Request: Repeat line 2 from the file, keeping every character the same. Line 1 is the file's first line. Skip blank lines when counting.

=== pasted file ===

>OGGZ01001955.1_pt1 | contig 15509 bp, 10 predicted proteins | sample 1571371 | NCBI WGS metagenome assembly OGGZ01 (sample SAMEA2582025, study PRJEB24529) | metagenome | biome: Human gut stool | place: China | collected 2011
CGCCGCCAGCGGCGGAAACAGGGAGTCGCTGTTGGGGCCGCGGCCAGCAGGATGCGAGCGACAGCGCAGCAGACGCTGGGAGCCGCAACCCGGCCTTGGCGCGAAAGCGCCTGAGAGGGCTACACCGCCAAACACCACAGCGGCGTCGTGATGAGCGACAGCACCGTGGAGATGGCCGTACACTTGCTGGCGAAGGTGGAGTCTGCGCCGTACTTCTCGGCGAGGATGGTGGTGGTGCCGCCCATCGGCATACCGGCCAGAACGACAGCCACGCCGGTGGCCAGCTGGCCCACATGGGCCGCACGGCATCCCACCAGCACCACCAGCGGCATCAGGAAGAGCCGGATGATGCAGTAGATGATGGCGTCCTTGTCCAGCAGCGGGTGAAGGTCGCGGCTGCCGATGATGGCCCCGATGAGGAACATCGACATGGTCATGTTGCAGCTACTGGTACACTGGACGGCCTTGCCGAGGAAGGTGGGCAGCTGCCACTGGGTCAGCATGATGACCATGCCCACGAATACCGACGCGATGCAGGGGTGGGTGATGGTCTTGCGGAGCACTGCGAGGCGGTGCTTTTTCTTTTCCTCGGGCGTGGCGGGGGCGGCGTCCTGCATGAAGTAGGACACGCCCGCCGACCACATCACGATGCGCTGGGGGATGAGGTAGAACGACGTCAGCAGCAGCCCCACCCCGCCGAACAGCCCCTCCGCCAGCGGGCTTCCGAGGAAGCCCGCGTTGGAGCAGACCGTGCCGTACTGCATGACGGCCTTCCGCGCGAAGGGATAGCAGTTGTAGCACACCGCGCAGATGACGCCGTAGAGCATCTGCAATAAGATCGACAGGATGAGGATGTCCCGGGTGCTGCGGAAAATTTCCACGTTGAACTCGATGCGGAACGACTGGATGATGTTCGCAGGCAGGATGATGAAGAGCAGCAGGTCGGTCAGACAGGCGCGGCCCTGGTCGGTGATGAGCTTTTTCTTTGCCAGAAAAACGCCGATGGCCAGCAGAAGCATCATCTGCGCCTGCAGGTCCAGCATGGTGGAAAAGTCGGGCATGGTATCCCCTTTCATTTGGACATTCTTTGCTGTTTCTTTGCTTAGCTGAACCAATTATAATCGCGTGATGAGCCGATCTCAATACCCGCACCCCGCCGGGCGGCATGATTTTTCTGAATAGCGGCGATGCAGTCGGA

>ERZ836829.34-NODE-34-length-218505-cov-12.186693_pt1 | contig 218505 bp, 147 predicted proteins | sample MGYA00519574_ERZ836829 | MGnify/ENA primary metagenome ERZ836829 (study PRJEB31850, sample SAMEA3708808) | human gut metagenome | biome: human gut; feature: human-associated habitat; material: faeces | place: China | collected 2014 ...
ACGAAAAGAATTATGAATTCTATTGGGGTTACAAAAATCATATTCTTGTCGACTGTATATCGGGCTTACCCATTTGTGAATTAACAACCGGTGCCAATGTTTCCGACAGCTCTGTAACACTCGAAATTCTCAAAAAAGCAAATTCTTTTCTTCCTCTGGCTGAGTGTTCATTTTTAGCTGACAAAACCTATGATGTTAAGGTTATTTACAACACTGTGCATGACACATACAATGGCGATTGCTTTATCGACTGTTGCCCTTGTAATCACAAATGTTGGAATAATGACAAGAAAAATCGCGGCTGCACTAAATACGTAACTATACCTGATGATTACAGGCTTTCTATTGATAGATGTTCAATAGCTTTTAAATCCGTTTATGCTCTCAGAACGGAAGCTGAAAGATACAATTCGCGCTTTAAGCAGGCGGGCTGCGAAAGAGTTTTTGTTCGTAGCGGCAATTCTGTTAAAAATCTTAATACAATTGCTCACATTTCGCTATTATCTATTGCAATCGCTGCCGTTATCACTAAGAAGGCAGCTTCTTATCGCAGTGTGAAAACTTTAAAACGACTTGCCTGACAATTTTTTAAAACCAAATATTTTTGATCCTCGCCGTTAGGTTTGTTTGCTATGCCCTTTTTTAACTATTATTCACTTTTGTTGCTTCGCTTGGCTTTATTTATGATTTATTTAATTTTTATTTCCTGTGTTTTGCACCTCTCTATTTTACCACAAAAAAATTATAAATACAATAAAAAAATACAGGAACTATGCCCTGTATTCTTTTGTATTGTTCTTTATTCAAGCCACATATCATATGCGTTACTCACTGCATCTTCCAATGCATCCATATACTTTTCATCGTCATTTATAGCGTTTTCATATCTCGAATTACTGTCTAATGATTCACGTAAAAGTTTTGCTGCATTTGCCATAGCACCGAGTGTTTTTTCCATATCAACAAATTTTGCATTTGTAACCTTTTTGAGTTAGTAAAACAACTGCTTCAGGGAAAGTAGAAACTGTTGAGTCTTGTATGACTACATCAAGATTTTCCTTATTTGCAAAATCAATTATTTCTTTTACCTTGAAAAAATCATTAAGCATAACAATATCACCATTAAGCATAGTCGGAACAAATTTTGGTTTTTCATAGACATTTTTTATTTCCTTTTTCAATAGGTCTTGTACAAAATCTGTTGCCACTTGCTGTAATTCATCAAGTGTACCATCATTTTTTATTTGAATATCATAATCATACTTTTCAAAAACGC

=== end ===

CGCCGCCAGCGGCGGAAACAGGGAGTCGCTGTTGGGGCCGCGGCCAGCAGGATGCGAGCGACAGCGCAGCAGACGCTGGGAGCCGCAACCCGGCCTTGGCGCGAAAGCGCCTGAGAGGGCTACACCGCCAAACACCACAGCGGCGTCGTGATGAGCGACAGCACCGTGGAGATGGCCGTACACTTGCTGGCGAAGGTGGAGTCTGCGCCGTACTTCTCGGCGAGGATGGTGGTGGTGCCGCCCATCGGCATACCGGCCAGAACGACAGCCACGCCGGTGGCCAGCTGGCCCACATGGGCCGCACGGCATCCCACCAGCACCACCAGCGGCATCAGGAAGAGCCGGATGATGCAGTAGATGATGGCGTCCTTGTCCAGCAGCGGGTGAAGGTCGCGGCTGCCGATGATGGCCCCGATGAGGAACATCGACATGGTCATGTTGCAGCTACTGGTACACTGGACGGCCTTGCCGAGGAAGGTGGGCAGCTGCCACTGGGTCAGCATGATGACCATGCCCACGAATACCGACGCGATGCAGGGGTGGGTGATGGTCTTGCGGAGCACTGCGAGGCGGTGCTTTTTCTTTTCCTCGGGCGTGGCGGGGGCGGCGTCCTGCATGAAGTAGGACACGCCCGCCGACCACATCACGATGCGCTGGGGGATGAGGTAGAACGACGTCAGCAGCAGCCCCACCCCGCCGAACAGCCCCTCCGCCAGCGGGCTTCCGAGGAAGCCCGCGTTGGAGCAGACCGTGCCGTACTGCATGACGGCCTTCCGCGCGAAGGGATAGCAGTTGTAGCACACCGCGCAGATGACGCCGTAGAGCATCTGCAATAAGATCGACAGGATGAGGATGTCCCGGGTGCTGCGGAAAATTTCCACGTTGAACTCGATGCGGAACGACTGGATGATGTTCGCAGGCAGGATGATGAAGAGCAGCAGGTCGGTCAGACAGGCGCGGCCCTGGTCGGTGATGAGCTTTTTCTTTGCCAGAAAAACGCCGATGGCCAGCAGAAGCATCATCTGCGCCTGCAGGTCCAGCATGGTGGAAAAGTCGGGCATGGTATCCCCTTTCATTTGGACATTCTTTGCTGTTTCTTTGCTTAGCTGAACCAATTATAATCGCGTGATGAGCCGATCTCAATACCCGCACCCCGCCGGGCGGCATGATTTTTCTGAATAGCGGCGATGCAGTCGGA